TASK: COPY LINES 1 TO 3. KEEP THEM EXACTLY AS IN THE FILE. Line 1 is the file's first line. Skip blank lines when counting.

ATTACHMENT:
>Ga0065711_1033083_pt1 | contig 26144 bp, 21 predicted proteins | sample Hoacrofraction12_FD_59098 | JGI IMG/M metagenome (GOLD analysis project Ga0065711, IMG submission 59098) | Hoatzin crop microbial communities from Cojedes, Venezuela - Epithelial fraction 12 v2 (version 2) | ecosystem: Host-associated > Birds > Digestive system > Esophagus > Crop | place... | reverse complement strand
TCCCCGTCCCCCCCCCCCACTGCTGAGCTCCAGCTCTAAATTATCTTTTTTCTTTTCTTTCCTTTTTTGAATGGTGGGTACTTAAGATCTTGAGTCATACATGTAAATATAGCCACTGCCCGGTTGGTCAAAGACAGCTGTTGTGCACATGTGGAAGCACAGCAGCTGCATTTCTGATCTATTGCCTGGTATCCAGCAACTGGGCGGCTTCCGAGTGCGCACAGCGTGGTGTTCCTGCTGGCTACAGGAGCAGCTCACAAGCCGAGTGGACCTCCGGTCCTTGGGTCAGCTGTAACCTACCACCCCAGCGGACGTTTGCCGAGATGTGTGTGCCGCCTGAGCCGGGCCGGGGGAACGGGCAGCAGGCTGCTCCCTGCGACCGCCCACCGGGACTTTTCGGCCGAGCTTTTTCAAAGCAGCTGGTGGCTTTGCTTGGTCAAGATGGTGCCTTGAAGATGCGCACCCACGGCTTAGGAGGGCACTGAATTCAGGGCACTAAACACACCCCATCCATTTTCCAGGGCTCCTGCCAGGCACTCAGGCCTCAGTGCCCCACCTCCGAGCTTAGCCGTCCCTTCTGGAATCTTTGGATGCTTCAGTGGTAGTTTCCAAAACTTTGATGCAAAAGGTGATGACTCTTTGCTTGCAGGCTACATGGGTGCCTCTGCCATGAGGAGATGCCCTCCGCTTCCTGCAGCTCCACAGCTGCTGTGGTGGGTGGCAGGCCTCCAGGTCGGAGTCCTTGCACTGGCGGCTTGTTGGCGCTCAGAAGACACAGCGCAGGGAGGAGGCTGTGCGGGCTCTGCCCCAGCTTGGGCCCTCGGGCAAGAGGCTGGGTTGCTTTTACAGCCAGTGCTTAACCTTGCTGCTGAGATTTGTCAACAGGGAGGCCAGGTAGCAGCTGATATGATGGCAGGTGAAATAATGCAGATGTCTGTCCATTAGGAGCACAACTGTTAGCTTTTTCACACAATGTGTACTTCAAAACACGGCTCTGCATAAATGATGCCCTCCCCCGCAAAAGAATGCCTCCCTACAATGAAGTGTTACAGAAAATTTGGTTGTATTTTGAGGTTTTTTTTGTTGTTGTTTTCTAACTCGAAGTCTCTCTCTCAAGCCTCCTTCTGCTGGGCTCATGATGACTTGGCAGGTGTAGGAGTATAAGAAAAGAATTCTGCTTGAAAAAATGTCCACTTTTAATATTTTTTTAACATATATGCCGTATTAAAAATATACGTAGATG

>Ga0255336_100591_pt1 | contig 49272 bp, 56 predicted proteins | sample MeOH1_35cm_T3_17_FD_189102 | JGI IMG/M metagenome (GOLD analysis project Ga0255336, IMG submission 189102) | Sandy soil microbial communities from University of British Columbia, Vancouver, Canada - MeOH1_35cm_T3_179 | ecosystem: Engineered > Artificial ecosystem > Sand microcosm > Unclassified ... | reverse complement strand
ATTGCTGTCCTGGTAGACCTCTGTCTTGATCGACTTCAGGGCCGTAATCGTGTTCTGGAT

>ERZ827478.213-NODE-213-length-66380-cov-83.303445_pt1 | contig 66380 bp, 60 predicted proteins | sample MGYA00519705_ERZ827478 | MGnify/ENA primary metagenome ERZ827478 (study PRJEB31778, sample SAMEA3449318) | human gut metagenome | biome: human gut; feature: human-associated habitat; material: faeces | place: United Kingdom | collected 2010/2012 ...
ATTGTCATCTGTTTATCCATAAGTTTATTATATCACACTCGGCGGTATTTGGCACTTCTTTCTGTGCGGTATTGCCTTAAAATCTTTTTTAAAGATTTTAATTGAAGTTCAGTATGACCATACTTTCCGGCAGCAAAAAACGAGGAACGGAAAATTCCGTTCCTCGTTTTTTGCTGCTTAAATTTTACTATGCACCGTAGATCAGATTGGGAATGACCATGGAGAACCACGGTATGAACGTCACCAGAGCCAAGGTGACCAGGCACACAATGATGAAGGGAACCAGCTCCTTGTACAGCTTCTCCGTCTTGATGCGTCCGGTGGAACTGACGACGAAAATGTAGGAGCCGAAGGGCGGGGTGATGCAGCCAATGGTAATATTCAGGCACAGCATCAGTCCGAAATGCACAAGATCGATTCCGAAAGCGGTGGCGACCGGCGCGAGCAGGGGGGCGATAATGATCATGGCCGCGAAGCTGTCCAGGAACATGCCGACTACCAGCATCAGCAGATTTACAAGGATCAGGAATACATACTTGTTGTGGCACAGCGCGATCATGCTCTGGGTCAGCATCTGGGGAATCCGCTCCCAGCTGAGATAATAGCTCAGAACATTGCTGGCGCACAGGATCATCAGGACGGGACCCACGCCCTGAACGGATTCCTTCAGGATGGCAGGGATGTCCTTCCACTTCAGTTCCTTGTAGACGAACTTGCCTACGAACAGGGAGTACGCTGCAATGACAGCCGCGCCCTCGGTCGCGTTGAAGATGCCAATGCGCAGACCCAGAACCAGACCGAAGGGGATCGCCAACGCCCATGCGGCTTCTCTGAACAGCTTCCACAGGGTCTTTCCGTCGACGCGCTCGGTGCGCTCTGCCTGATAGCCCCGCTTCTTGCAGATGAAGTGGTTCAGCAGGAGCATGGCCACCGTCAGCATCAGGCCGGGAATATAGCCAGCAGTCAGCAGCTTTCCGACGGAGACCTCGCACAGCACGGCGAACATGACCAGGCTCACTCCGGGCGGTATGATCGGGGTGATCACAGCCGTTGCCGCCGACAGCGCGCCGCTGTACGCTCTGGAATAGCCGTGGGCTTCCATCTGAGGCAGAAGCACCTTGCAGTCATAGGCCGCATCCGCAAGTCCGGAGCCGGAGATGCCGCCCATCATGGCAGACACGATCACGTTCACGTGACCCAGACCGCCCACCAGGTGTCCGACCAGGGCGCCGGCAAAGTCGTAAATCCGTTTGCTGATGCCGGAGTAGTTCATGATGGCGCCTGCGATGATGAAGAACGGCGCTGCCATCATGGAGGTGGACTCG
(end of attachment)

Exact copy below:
>Ga0065711_1033083_pt1 | contig 26144 bp, 21 predicted proteins | sample Hoacrofraction12_FD_59098 | JGI IMG/M metagenome (GOLD analysis project Ga0065711, IMG submission 59098) | Hoatzin crop microbial communities from Cojedes, Venezuela - Epithelial fraction 12 v2 (version 2) | ecosystem: Host-associated > Birds > Digestive system > Esophagus > Crop | place... | reverse complement strand
TCCCCGTCCCCCCCCCCCACTGCTGAGCTCCAGCTCTAAATTATCTTTTTTCTTTTCTTTCCTTTTTTGAATGGTGGGTACTTAAGATCTTGAGTCATACATGTAAATATAGCCACTGCCCGGTTGGTCAAAGACAGCTGTTGTGCACATGTGGAAGCACAGCAGCTGCATTTCTGATCTATTGCCTGGTATCCAGCAACTGGGCGGCTTCCGAGTGCGCACAGCGTGGTGTTCCTGCTGGCTACAGGAGCAGCTCACAAGCCGAGTGGACCTCCGGTCCTTGGGTCAGCTGTAACCTACCACCCCAGCGGACGTTTGCCGAGATGTGTGTGCCGCCTGAGCCGGGCCGGGGGAACGGGCAGCAGGCTGCTCCCTGCGACCGCCCACCGGGACTTTTCGGCCGAGCTTTTTCAAAGCAGCTGGTGGCTTTGCTTGGTCAAGATGGTGCCTTGAAGATGCGCACCCACGGCTTAGGAGGGCACTGAATTCAGGGCACTAAACACACCCCATCCATTTTCCAGGGCTCCTGCCAGGCACTCAGGCCTCAGTGCCCCACCTCCGAGCTTAGCCGTCCCTTCTGGAATCTTTGGATGCTTCAGTGGTAGTTTCCAAAACTTTGATGCAAAAGGTGATGACTCTTTGCTTGCAGGCTACATGGGTGCCTCTGCCATGAGGAGATGCCCTCCGCTTCCTGCAGCTCCACAGCTGCTGTGGTGGGTGGCAGGCCTCCAGGTCGGAGTCCTTGCACTGGCGGCTTGTTGGCGCTCAGAAGACACAGCGCAGGGAGGAGGCTGTGCGGGCTCTGCCCCAGCTTGGGCCCTCGGGCAAGAGGCTGGGTTGCTTTTACAGCCAGTGCTTAACCTTGCTGCTGAGATTTGTCAACAGGGAGGCCAGGTAGCAGCTGATATGATGGCAGGTGAAATAATGCAGATGTCTGTCCATTAGGAGCACAACTGTTAGCTTTTTCACACAATGTGTACTTCAAAACACGGCTCTGCATAAATGATGCCCTCCCCCGCAAAAGAATGCCTCCCTACAATGAAGTGTTACAGAAAATTTGGTTGTATTTTGAGGTTTTTTTTGTTGTTGTTTTCTAACTCGAAGTCTCTCTCTCAAGCCTCCTTCTGCTGGGCTCATGATGACTTGGCAGGTGTAGGAGTATAAGAAAAGAATTCTGCTTGAAAAAATGTCCACTTTTAATATTTTTTTAACATATATGCCGTATTAAAAATATACGTAGATG

>Ga0255336_100591_pt1 | contig 49272 bp, 56 predicted proteins | sample MeOH1_35cm_T3_17_FD_189102 | JGI IMG/M metagenome (GOLD analysis project Ga0255336, IMG submission 189102) | Sandy soil microbial communities from University of British Columbia, Vancouver, Canada - MeOH1_35cm_T3_179 | ecosystem: Engineered > Artificial ecosystem > Sand microcosm > Unclassified ... | reverse complement strand